The worst consequence of this question is that you have succeeded in creating people who define themselves through the work they do to make money. “I I be doctor ” I be truck driver. “Both of them are incorrect. Like it or not, I understand the ‘American plug-in’ thing. But to define yourself in terms of what you do just to make money? If suicide is killing your body, I wonder what they call killing your sense of identity?”
The essence of a man or woman cannot be found in what they do to make money. But isn’t that exactly what “human resources” has accomplished? The essence of man has been reduced to nothing more than his usefulness in the pursuit of commerce, consumption, profit and greed.
And that It becomes the motivation of “what do you want to be when you grow up?” You have to put your faith, trust, and energies into the institutions (colleges, universities, employers) and philosophies (Capitalism, “Business 101”) that need to be followed in this pursuit of financial security. In return you are dehumanized and turned into a “human resource”.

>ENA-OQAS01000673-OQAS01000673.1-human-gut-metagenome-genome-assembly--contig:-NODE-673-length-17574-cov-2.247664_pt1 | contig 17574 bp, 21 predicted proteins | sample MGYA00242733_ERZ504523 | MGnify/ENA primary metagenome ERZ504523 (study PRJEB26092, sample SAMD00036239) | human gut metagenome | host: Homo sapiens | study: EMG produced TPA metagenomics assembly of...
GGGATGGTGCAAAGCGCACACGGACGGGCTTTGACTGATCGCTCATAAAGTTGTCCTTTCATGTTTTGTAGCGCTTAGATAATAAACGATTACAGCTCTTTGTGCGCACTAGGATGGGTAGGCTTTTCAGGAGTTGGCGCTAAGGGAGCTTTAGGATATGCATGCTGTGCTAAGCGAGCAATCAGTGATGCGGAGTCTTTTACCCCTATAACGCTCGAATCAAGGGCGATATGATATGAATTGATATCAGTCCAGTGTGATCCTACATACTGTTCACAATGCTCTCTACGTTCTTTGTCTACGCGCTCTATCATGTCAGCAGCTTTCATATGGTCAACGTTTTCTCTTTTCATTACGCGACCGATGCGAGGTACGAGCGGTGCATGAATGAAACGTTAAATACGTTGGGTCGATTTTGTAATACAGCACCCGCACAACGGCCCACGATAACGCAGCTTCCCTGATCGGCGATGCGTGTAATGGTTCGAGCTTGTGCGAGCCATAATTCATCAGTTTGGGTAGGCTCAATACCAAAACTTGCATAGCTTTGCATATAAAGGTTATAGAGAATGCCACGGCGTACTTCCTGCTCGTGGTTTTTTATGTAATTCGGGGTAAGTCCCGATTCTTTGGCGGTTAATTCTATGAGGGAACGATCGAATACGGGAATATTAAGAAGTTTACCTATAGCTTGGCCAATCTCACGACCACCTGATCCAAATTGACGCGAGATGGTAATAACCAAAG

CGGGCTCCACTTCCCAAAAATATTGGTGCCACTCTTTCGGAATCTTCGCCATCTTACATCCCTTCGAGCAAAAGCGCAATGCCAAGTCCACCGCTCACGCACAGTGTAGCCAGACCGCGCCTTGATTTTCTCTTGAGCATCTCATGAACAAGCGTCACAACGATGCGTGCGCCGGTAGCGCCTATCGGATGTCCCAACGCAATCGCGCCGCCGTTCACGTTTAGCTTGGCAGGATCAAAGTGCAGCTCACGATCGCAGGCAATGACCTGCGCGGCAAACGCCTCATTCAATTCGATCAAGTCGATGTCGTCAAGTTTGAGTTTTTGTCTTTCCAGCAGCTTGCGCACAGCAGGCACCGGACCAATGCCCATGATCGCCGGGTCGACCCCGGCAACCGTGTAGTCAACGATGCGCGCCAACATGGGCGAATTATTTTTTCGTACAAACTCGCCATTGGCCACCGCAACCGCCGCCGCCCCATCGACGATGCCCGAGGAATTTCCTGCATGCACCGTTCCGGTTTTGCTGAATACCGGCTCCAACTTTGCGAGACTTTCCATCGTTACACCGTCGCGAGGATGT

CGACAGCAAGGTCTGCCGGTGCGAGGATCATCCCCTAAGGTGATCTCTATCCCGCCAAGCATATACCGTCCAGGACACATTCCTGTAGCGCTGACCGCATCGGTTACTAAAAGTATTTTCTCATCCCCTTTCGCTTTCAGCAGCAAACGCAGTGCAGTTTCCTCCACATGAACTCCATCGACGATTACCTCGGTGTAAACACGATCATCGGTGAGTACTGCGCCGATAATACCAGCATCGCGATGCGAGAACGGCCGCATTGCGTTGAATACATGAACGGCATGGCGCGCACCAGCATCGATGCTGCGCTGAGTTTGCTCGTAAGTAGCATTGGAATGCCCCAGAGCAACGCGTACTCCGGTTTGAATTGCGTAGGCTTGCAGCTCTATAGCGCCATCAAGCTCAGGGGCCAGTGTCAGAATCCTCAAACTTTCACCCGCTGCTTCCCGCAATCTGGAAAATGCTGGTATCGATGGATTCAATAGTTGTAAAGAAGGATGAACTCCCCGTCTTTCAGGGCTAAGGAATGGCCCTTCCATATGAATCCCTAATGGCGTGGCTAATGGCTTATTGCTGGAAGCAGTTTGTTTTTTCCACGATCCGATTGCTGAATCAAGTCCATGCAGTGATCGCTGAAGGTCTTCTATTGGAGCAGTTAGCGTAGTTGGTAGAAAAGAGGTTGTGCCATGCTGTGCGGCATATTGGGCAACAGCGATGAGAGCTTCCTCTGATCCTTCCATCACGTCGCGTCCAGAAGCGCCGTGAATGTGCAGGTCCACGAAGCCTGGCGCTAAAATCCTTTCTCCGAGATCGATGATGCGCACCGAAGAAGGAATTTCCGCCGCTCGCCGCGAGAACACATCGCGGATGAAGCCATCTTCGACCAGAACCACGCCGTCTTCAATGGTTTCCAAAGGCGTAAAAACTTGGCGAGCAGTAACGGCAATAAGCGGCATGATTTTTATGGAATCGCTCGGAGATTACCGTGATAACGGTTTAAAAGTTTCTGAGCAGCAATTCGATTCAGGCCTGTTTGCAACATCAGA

You are nothing more than a necessary expense required for a company to stay in business and turn a profit. And if the company can find a way to replace you with a piece of machinery or a furry yard animal, it will do so without blinking an eye. It is true that you are a “human” resource, but your humanity is second only to your role as a resource.
If “growing” means becoming a willing part of the that System, I’m happy to say that up until this very moment I have no idea what I want to be when I grow up. Getting older is inevitable, but from what I’ve noticed, “growing up” usually means “letting go” of your dreams and visions, and your very own personality. And what is this other than “making a deal with the devil”?